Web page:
Perhaps being the subject of rapturous adoration for so many decades made Merle Haggard wary of easy praise, both receiving and giving it — especially giving it.
But one performer so thoroughly delighted him that Haggard once paid the guy the curmudgeon’s ultimate compliment: “He’s so good, it makes you sick.”
Haggard was talking about Vince Gill, recognizing in that next-generation performer what so many saw in him: the rare triple threat of extraordinary songwriter, gifted vocalist and thrilling musician. He loved Gill’s expressive tenor voice so much, in fact, that he asked the singer to contribute vocals to some of the last songs he ever recorded, just weeks before Haggard's death on April 6, which also happened to be his 79th birthday.
“I remember one time he called and I missed his call,” Gill said Wednesday from his Nashville home, speaking to The Californian in tribute to Haggard, included with our annual In Memoriam edition of reflections.
“I had my ringer off, and I was so mad. C’mon, no! And I saved that voice mail. I’ve still got it. ‘Hey, Vince, this is old Merle. I was just thinking about you. Wanted to thank you for singing on my new record.’ He said, ‘I sure love you for it.’”
Gill met Haggard in 1981 after the Los Angeles-based up-and-comer had written a song for Haggard's then-wife, Leona Williams.
"I met him after playing a beer joint in Colorado. He actually knew who I was, this kid. Life was pretty well complete at that point."
Gill had planned to call Haggard on his birthday but awoke while on tour in Georgia to the news of his friend's death. To steady himself, he sat down to write and had "A World Without Haggard" ready to play live a couple of nights later. A video of Gill performing the song was played at Haggard's Bakersfield memorial service.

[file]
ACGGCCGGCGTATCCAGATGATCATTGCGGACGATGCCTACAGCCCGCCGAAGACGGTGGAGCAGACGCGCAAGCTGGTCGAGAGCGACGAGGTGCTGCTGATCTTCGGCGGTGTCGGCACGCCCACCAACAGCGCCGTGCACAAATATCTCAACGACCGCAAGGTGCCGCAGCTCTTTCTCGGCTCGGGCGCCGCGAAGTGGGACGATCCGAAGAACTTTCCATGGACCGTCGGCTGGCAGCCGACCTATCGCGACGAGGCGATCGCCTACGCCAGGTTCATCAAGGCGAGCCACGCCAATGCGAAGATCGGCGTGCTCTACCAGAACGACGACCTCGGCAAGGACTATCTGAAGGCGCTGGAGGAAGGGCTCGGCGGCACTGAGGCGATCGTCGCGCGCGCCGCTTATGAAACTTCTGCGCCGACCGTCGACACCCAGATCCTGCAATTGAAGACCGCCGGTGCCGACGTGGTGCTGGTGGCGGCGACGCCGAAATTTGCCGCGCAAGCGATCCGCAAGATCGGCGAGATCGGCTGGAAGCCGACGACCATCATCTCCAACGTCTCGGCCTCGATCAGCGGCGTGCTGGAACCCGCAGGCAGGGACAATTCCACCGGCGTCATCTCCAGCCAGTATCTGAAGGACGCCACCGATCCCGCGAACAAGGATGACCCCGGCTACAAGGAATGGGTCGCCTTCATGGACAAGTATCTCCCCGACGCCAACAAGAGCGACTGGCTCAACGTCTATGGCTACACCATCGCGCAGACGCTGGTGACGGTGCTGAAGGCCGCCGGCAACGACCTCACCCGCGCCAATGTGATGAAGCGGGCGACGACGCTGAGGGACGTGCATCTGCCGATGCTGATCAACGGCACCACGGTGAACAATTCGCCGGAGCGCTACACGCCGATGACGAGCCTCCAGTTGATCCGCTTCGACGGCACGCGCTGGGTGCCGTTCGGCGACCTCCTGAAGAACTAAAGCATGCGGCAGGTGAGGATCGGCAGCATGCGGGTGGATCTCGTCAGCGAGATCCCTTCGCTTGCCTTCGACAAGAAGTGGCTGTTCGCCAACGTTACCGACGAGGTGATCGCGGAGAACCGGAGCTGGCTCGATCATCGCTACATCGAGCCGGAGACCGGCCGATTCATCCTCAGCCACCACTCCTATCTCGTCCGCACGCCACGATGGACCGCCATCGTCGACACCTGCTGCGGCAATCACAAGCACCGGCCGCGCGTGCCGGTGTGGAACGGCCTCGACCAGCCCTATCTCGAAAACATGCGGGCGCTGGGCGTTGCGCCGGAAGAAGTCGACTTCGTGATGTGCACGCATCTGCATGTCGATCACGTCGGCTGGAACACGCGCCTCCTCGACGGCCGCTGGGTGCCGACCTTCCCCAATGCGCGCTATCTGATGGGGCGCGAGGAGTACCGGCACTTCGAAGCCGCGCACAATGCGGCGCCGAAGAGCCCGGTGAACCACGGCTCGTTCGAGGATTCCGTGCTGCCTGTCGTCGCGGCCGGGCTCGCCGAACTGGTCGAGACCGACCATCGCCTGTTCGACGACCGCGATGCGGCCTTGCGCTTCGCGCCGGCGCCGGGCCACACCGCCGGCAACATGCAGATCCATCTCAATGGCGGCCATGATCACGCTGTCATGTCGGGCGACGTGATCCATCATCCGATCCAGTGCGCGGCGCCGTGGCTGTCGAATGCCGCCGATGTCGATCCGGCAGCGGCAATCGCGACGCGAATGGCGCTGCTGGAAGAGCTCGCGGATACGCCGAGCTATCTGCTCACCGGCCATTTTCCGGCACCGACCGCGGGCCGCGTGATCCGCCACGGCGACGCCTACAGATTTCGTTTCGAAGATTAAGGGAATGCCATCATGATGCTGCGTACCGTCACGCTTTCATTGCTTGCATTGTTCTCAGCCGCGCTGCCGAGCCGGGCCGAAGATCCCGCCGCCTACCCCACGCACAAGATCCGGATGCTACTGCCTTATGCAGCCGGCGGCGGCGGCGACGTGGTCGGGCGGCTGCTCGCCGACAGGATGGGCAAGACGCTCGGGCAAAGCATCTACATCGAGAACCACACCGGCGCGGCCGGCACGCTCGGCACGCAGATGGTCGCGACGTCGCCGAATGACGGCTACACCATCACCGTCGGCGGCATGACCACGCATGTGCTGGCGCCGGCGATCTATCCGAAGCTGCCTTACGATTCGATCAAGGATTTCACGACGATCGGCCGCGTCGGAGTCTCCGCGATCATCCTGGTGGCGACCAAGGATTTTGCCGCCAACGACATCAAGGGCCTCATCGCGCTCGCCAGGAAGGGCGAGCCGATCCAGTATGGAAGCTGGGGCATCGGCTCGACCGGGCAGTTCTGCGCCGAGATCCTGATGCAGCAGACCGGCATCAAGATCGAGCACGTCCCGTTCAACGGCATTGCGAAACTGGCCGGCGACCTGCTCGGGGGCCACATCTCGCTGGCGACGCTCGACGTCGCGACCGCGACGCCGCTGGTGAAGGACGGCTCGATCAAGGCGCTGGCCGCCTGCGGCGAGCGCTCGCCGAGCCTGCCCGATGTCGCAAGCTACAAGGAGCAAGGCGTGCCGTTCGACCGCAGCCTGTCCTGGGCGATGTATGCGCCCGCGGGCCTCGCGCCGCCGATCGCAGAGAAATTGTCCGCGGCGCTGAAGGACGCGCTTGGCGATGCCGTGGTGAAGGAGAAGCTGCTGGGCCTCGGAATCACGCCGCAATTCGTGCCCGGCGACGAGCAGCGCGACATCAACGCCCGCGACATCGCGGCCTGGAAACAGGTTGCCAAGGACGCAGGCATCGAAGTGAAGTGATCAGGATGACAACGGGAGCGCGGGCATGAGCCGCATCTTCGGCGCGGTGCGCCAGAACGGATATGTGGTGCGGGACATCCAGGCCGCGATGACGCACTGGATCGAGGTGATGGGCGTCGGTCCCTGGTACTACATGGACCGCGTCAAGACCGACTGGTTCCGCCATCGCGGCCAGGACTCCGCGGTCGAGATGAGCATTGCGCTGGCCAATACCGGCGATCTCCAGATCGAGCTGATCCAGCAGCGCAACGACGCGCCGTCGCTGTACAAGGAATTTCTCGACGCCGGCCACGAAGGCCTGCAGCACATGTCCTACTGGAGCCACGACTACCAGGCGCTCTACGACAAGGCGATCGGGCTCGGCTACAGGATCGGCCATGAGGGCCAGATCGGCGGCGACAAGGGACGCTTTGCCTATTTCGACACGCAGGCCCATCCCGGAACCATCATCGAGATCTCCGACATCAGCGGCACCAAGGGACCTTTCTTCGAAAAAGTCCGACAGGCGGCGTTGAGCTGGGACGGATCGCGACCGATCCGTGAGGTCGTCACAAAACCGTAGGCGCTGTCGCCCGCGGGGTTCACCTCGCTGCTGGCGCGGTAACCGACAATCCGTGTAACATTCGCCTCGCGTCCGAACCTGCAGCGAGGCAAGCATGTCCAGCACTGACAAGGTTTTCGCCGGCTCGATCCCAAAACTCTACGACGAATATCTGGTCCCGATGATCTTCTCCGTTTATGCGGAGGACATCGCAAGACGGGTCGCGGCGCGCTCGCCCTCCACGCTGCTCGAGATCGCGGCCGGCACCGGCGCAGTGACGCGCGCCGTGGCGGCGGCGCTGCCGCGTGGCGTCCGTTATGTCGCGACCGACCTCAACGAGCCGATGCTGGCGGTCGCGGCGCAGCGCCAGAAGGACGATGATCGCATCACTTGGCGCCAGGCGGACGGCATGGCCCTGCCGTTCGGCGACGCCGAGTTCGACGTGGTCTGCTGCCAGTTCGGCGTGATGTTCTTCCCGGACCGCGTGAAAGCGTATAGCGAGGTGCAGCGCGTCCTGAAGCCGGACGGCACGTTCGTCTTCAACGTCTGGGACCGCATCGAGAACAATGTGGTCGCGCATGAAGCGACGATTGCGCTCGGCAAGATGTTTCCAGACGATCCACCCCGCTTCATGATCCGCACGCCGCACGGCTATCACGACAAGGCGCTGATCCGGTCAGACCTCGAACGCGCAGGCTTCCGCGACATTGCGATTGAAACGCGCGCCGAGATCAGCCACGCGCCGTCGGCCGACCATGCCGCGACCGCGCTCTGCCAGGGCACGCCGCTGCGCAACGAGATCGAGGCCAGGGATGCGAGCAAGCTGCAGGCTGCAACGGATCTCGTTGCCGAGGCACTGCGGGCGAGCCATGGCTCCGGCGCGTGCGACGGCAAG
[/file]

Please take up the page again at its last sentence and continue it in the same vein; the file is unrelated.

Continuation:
"You know, everybody’s going to write a song about losing Merle. What I'm proudest of about that song is it’s not really a song that has all of his song titles in it. It’s more of a testament to who and what he was. He spent time in San Quentin for things that he’d done wrong — that’s what I liked most about him is that he didn’t run from his mistakes. He owned his own troubles. He told the truth, whatever it was, and the rest of it be damned."
Here's more of Gill's reflections on Haggard's artistry, their final collaboration and the legacy of the Bakersfield Sound.
On why Haggard is so singular in the history of country music:
"First, his legacy is because of the length of time that he was creative and writing these wonderful, wonderful, wonderful songs. Hank Williams was as prolific and as great but it was such a short window of time that we had with Hank Williams. Willie (Nelson) is about the only one we have around who has that history of a songwriting career.
"Also, he was easily one of the best two country singers who ever sang country music. Merle was a great singer — George Jones was, too, but he couldn't play the guitar like Merle, who could have been just a great musician. He played in Buck's band early on. He was also a great bandleader. His band that he put together and the kind of musicians that were part of his touring band, he kept them forever. And the band was as much a part of his sound as anything. Roy Nichols and Norm (Hamlet) and Biff (Adam) — those guys were an unbelievable core of a band.